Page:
HEAVY KINHSIP vol. 8: Rock, Flesh and Water - Stages of Fluidity and Notions of Time
Fieldwork, research and participatory work-sharing at the Cava di San Mauro, Valfredda, (the cold valley) and the Lago di Lases, Lona-Lases, Trentino-Alto Adige .
For Pergine Festival (Italy)
Photo documentation of research by Elisa Vittori for Pergine Festival 2022
During my research into the porphyry industry of the Italian Trento region, it became apparent the how important this material and industry has been as a foundation for the modern societies in the region today - from forming roads and houses to laying a foundation under a strong economy. All of it is linked to this rock. I became curious about how the movement or flow of the stone over time is linked to the movement of human bodies and machinery and linked to the flow of ressources and capital. How both rocks, flesh and water flow and intertwine over time.
I wanted to find non-extractive ways of meeting and moving with the stone. Intimate, caring, curious and restfull ways.
Through dialogues with workers from the quarries and visits to the places of production and through researching the material, social, economic and embodied implications of the extracting industries, I developed a participatory performative exploration of intimate, curious and caring encounters between human bodies and mineral bodies revolving around acts of acknowledging the material and existential effects of extraction and offering acts of care through reciprocal exchanges. The journey led the participants through bonding and moving with the rocks of the quarry, to resting with a natural ravine in the cold valley, and to finally submerging our human bodies in the waters of the Lago di Lases. Together we explored how the relationships between humans, mountains extraction and civilisation have shaped the bodies of both landscapes and humans over time.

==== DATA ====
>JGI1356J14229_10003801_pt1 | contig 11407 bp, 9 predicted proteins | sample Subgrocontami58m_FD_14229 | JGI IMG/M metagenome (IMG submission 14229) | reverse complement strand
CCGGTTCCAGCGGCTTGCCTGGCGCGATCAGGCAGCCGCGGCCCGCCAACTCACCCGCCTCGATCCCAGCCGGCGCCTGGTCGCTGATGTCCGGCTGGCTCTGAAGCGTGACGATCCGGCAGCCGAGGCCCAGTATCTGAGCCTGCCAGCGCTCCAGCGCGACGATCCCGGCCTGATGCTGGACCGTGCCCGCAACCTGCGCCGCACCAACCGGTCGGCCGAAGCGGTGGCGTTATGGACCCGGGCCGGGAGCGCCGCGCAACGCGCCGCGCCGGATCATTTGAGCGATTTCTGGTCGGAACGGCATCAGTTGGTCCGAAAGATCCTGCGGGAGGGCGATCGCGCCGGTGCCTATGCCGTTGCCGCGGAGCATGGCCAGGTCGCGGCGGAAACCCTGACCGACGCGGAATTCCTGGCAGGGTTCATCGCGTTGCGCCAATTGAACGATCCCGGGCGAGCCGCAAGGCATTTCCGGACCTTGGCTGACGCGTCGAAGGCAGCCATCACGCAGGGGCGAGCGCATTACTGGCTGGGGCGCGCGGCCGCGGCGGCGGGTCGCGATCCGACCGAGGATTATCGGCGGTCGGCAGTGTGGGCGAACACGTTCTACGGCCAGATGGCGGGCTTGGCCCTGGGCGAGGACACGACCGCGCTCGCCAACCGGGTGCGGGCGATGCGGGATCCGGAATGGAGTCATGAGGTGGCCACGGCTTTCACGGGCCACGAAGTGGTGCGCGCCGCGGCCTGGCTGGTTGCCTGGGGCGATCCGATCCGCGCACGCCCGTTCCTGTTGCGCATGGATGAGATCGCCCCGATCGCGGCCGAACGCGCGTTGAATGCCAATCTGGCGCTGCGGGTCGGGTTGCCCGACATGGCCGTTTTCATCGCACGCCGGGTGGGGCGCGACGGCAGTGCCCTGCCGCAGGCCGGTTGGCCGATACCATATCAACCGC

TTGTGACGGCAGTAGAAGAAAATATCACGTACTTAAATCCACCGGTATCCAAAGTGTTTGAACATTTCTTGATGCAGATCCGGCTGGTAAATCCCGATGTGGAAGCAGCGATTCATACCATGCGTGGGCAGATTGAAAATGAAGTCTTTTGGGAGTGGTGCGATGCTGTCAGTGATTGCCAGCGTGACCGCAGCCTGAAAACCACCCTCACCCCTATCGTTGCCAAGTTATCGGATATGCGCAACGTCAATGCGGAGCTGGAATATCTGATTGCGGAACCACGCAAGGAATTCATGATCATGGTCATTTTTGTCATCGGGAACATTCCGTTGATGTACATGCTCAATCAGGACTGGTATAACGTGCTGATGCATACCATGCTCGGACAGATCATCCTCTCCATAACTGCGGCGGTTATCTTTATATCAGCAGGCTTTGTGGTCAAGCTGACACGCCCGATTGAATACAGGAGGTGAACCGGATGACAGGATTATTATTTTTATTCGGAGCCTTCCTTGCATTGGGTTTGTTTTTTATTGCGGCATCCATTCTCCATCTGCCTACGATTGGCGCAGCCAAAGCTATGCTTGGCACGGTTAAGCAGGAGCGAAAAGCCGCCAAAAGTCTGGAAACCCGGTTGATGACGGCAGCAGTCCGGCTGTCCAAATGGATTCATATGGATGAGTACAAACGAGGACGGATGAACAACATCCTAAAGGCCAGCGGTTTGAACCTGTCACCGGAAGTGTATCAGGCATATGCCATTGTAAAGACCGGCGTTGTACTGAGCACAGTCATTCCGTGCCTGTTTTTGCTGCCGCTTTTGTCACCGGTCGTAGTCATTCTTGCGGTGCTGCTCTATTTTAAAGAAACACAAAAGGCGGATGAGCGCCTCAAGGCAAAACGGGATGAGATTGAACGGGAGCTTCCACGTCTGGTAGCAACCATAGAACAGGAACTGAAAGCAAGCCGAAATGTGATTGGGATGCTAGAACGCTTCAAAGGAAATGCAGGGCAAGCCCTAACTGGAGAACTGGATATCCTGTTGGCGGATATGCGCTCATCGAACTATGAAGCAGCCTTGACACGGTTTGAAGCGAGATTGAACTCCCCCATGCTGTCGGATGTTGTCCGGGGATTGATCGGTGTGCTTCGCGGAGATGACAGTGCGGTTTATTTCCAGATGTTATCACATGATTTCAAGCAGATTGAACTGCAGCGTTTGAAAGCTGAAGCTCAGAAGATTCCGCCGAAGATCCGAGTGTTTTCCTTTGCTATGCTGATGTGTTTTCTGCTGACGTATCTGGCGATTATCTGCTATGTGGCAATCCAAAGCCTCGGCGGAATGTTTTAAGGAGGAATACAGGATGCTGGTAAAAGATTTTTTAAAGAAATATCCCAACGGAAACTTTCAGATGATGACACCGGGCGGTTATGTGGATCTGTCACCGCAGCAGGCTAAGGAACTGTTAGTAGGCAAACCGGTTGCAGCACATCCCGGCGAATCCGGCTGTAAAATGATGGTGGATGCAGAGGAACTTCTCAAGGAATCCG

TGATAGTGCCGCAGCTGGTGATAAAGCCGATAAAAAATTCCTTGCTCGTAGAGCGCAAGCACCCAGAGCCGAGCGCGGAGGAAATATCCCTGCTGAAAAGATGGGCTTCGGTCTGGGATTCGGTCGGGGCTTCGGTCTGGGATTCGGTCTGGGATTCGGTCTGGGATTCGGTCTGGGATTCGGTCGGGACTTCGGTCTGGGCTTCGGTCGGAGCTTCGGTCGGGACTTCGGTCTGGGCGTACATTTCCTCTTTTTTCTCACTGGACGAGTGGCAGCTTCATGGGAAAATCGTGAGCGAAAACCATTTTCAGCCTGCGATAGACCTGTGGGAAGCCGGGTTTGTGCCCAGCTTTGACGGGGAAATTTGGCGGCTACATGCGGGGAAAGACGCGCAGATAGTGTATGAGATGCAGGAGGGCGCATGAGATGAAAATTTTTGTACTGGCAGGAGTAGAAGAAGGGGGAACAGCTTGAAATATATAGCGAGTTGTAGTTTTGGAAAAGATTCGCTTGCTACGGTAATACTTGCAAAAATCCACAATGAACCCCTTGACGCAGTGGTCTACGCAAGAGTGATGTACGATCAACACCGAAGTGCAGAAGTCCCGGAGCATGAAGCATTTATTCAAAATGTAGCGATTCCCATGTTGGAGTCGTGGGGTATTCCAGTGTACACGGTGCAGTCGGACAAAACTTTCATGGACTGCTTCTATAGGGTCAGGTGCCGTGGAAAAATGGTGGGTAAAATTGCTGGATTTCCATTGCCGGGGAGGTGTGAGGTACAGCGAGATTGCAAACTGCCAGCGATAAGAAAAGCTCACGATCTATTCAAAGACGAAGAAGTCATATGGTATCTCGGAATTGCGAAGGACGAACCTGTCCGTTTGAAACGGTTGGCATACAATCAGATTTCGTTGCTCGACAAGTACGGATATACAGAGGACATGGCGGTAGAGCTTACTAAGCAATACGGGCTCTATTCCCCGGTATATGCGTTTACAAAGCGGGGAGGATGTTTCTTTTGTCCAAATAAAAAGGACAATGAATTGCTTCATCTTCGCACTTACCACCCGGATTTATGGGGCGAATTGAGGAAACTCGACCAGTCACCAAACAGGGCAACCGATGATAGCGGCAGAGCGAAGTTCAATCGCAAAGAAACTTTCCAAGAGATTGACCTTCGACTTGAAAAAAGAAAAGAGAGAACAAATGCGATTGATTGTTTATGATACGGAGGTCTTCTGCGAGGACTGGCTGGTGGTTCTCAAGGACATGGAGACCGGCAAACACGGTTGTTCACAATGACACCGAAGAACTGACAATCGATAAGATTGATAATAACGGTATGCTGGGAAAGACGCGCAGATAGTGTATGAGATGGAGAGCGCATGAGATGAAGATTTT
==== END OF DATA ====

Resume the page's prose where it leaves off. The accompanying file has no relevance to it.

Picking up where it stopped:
Video-snippet from part of the workshop-performance
Photographer: Giulia Lenzi
Pergine Festival 2022
“...our bodies always extend and connect to other bodies, human and non-human, to practices, techniques, technologies and objects which produce different kinds of bodies and different ways, arguably, of enacting what it means to be human. The idea of the body as simply something we both have and are is displaced in this perspective as the focus shifts to what bodies can do, what bodies could become, what practices enable and coordinate the doing of particular kinds of bodies, and what this makes possible in terms of our approach to questions about life, humanness, culture, power, technology and subjectivity. These are some of the themes.... which radically refigure the idea of the body as substance or entity and even as distinctly human.”
(Lisa Blackman, The Body).